With the rising number of digital accessibility lawsuits, many organizations are adopting initiatives to improve their products — and provide all users with equivalent access to websites, mobile apps, and other online resources.
Digital accessibility has profound benefits for organizations of all sizes. However, it’s important to approach projects with the correct mindset: Accessibility is a set of priorities, not a one-time project, and there’s no “finish line.” Setting goals is an essential part of the process, but hard deadlines can be counterproductive.
Below, we’ll introduce a few concepts for establishing an accessibility initiative and getting your entire team on board. For more guidance, download our free eBook: Developing the Accessibility Mindset.
Establishing Digital Accessibility Goals
How much time will you need to create an accessible website? The quick answer: That depends — but the first step is establishing your goals.
While no website is 100% accessible for everyone, the world of digital accessibility has well-established guidelines for measuring outcomes. The Web Content Accessibility Guidelines (WCAG) are considered the international standard for accessibility, and WCAG has three levels of conformance. Most websites aim for Level AA conformance with the latest official version of the guidelines (currently, WCAG 2.1).
If your website follows all of the requirements of WCAG 2.1 Level AA, your content is generally considered accessible for most audiences and compliant with the Americans with Disabilities Act (ADA), along with other disability non-discrimination laws.
However, depending on the content of your website, you may not be able to earn WCAG Level AA conformance for many months. If you’re improving a large e-commerce store or refining the features of a web app, WCAG conformance can take time.
Setting Priorities When Remediating Accessibility Issues
Most accessibility initiatives include several remediation phases. You’ll target major accessibility barriers immediately, then work towards full WCAG conformance by fixing the “smaller" issues that affect the user experience.
In reality, no accessibility issue should be considered “small" or “large" — every barrier can affect your users, so each one deserves attention — but certain issues can have an outsized effect on your audience.
WCAG’s Level A guidelines are considered crucial for accessibility, and generally, these barriers require immediate remediation. For example:
Keyboard accessibility issues can prevent some users from interacting with your website. “Keyboard traps,” for instance, prevent people from moving their focus away from a certain on-page component. Needless to say, this is a frustrating experience for the user.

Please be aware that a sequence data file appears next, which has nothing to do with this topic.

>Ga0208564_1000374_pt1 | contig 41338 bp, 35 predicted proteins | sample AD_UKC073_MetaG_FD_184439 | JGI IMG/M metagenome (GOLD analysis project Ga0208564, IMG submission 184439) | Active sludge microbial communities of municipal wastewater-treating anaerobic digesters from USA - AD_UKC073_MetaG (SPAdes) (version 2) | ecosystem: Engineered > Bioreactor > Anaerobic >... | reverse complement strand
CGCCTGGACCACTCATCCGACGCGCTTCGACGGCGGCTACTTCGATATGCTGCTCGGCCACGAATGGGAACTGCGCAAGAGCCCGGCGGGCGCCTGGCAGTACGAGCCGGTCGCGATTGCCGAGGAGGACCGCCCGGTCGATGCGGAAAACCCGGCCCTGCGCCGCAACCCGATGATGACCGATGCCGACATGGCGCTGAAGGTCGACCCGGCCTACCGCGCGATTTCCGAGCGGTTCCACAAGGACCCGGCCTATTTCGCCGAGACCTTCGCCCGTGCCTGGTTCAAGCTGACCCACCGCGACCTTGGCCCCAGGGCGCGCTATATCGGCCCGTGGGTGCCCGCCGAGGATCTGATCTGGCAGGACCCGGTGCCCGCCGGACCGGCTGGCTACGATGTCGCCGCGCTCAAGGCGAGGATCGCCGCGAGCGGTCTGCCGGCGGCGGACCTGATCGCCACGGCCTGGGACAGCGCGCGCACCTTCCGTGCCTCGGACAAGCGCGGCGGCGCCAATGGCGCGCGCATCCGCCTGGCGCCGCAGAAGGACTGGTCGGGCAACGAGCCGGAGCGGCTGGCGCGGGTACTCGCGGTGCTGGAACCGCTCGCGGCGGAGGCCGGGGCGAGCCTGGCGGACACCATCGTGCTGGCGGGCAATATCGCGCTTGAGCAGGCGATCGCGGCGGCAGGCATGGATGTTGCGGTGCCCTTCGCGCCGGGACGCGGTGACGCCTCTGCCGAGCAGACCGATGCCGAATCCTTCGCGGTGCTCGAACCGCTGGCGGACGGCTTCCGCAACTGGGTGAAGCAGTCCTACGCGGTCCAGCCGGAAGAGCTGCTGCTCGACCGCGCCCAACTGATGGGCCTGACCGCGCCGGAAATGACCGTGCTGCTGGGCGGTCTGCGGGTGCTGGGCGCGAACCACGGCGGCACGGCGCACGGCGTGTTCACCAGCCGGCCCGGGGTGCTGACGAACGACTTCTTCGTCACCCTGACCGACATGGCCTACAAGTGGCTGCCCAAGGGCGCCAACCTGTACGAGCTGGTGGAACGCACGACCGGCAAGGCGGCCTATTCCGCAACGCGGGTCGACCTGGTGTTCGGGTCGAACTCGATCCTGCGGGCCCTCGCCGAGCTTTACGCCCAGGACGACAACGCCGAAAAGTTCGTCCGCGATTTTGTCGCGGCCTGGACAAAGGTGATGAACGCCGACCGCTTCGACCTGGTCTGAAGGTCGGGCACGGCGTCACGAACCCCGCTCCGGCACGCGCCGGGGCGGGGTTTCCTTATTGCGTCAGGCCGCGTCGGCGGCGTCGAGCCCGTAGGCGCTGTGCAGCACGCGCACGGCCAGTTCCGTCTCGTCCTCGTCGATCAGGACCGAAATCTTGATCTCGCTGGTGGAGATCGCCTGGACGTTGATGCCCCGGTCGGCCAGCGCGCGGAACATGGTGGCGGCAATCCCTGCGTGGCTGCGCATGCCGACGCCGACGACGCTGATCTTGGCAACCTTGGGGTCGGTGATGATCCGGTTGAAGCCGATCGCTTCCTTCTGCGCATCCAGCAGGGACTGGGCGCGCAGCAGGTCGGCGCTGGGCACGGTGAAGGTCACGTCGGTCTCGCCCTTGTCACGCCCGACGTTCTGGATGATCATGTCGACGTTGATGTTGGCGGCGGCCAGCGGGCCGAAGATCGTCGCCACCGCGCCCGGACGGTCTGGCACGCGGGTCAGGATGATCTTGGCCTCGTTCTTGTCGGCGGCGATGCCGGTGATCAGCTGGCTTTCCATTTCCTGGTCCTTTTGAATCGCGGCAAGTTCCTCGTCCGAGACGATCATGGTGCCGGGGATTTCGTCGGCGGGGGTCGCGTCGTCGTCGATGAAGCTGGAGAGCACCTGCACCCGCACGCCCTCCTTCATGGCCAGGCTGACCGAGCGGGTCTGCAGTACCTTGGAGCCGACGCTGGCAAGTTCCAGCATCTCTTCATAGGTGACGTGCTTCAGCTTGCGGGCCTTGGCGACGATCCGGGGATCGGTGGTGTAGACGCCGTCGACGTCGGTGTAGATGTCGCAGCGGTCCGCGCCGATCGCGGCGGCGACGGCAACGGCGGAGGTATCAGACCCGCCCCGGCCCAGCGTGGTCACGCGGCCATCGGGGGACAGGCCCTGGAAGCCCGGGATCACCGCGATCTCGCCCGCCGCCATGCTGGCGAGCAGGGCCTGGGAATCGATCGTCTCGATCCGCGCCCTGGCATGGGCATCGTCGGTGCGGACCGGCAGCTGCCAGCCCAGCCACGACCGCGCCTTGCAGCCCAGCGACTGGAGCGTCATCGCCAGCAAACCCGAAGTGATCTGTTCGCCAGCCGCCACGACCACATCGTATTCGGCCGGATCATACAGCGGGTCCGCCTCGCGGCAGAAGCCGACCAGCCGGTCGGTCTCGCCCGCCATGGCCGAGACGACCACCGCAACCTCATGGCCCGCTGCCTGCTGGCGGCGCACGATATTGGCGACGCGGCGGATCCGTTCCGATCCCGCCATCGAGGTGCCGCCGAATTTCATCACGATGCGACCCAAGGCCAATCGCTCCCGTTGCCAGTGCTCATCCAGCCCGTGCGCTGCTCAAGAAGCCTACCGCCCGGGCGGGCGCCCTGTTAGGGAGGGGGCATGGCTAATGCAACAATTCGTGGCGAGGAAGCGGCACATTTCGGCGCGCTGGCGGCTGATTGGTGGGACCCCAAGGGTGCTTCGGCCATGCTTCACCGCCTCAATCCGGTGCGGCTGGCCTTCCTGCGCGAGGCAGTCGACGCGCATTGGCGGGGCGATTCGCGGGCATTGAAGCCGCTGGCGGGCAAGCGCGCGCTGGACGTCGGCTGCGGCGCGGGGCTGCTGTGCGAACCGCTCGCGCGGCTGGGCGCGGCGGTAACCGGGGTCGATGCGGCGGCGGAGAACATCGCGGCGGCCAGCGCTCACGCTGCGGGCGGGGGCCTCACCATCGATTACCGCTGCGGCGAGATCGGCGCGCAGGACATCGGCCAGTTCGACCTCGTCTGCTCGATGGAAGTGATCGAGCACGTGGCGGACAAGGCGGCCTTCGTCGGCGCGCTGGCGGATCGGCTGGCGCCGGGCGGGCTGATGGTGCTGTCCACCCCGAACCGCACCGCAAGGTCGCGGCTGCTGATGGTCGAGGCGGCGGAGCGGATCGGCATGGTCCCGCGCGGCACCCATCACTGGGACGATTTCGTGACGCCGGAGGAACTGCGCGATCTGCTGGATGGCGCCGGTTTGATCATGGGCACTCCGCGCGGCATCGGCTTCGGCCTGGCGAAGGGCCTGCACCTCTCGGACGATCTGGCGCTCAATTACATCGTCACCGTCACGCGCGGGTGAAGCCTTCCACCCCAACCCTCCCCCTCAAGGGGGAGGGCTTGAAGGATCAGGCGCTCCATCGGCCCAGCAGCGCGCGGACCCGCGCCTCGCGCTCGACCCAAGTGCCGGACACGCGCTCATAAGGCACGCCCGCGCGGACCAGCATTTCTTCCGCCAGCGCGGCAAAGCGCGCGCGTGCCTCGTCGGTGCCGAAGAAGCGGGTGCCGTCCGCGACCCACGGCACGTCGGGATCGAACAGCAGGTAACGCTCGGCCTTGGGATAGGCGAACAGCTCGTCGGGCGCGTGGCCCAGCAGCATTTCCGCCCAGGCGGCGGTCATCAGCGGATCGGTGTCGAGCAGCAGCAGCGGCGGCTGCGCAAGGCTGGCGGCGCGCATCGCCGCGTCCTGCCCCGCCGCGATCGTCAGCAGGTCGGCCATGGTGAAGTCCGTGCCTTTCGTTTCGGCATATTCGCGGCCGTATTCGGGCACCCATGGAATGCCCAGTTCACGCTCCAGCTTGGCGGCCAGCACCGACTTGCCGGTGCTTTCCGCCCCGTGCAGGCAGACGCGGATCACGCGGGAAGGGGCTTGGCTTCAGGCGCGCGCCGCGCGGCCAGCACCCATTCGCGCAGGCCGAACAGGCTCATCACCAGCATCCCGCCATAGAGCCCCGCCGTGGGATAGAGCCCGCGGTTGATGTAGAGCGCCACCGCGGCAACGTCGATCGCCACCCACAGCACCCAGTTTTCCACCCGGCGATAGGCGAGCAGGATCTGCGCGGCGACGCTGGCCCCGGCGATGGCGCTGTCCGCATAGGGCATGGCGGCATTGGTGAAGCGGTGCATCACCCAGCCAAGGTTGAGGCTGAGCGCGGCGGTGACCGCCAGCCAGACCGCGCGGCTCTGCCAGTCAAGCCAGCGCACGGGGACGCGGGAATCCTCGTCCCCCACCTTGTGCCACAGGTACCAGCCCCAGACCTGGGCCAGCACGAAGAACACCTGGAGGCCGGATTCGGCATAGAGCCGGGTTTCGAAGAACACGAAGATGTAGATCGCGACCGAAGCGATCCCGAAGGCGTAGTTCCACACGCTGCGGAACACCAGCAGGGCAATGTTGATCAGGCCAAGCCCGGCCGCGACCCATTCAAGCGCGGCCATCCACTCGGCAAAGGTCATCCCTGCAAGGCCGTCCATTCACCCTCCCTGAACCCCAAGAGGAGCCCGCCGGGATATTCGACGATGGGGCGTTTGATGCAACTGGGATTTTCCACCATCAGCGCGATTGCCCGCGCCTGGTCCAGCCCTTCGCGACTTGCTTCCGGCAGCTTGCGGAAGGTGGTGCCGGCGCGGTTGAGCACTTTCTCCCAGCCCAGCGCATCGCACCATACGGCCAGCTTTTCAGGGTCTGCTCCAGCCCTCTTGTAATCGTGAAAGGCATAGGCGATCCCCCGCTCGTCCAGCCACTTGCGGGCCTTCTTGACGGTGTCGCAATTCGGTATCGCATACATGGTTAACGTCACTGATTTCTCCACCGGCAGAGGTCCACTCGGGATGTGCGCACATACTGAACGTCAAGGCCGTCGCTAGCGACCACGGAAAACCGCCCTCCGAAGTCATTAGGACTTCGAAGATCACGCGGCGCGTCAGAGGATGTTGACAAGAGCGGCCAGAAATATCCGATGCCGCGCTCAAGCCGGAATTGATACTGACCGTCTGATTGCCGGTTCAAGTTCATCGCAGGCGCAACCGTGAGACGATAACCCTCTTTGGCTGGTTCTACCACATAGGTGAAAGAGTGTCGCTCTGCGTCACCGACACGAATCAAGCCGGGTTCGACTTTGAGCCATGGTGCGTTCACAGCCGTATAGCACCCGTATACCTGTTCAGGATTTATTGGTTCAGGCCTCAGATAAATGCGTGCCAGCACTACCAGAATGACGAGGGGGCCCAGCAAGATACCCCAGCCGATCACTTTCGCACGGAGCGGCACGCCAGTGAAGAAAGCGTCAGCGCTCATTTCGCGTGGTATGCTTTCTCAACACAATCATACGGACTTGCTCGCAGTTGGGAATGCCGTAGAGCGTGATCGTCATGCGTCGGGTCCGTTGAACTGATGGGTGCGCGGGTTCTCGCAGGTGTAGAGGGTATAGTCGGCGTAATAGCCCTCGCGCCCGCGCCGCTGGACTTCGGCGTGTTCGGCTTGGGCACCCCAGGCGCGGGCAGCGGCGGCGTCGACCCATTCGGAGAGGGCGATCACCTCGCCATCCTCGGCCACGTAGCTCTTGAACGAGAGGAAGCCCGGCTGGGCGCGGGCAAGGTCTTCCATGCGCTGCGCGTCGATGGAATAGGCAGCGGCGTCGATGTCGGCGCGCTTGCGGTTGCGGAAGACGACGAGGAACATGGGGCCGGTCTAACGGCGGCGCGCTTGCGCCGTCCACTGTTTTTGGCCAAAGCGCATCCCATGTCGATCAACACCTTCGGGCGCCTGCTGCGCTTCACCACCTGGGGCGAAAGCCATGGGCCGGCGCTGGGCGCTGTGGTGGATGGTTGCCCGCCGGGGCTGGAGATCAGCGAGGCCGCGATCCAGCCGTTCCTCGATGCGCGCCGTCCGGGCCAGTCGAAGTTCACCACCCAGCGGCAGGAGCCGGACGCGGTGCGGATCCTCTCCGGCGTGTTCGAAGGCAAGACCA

Text Alternatives for Non-Text Content
Missing image alternative text (also called alt text) can ruin the experience for non-visual users. People with vision-related disabilities may use screen readers, which convert on-screen text to audio or braille. If your images don’t contain alt text, these users will miss out on important content.
Missing video captions can prevent some users from understanding multimedia. All pre-recorded videos should contain accurate captions, which accommodate Deaf users and people with hearing-related disabilities — not to mention users with cognitive disabilities, people who don’t speak the native language of the video, and people who simply prefer to browse without sound.
After addressing all Level A guidelines, your team will need to remediate Level AA issues (and wherever possible, Level AAA barriers, which provide additional accommodations for some people with disabilities).
By prioritizing your remediations, you can establish a timeline for WCAG conformance. However, remember that timelines can change — some issues may require more attention than others, and your ultimate goal is to improve the user experience, not to meet a certain level of compliance.
Every accessibility strategy should focus on long-term results
Earning WCAG Level AA conformance is an important step, but you’ll need to actively pay attention to accessibility in order to prevent new barriers from occurring. For example, if you add new images to your website, you’ll need accurate alt text for those images — and if you add complex features, you’ll need to follow all relevant WCAG guidelines to keep that content accessible.
Long-term maintenance is a crucial component of accessibility. Fortunately, WCAG is based on four principles that can make this process easier. Content should be perceivable, operable, understandable, and robust. Instead of reading through every WCAG standard, you can use these principles to analyze your website:
- If I change my site, will it still be perceivable to all users?
- Will the change affect how the site operates?
- How do users understand the content? Is the site readable and predictable?
- Can users operate the site with any web browser or assistive technology without losing access to content?
By adopting an accessible mindset, your team can prioritize users with disabilities — and your site will enjoy better user retention, improved search engine positioning, and the other major benefits of digital accessibility.
Working with an accessibility partner can help you optimize your results. To learn more, contact the Bureau of Internet Accessibility or get started with a free WCAG 2.1 Level AA compliance summary of your website.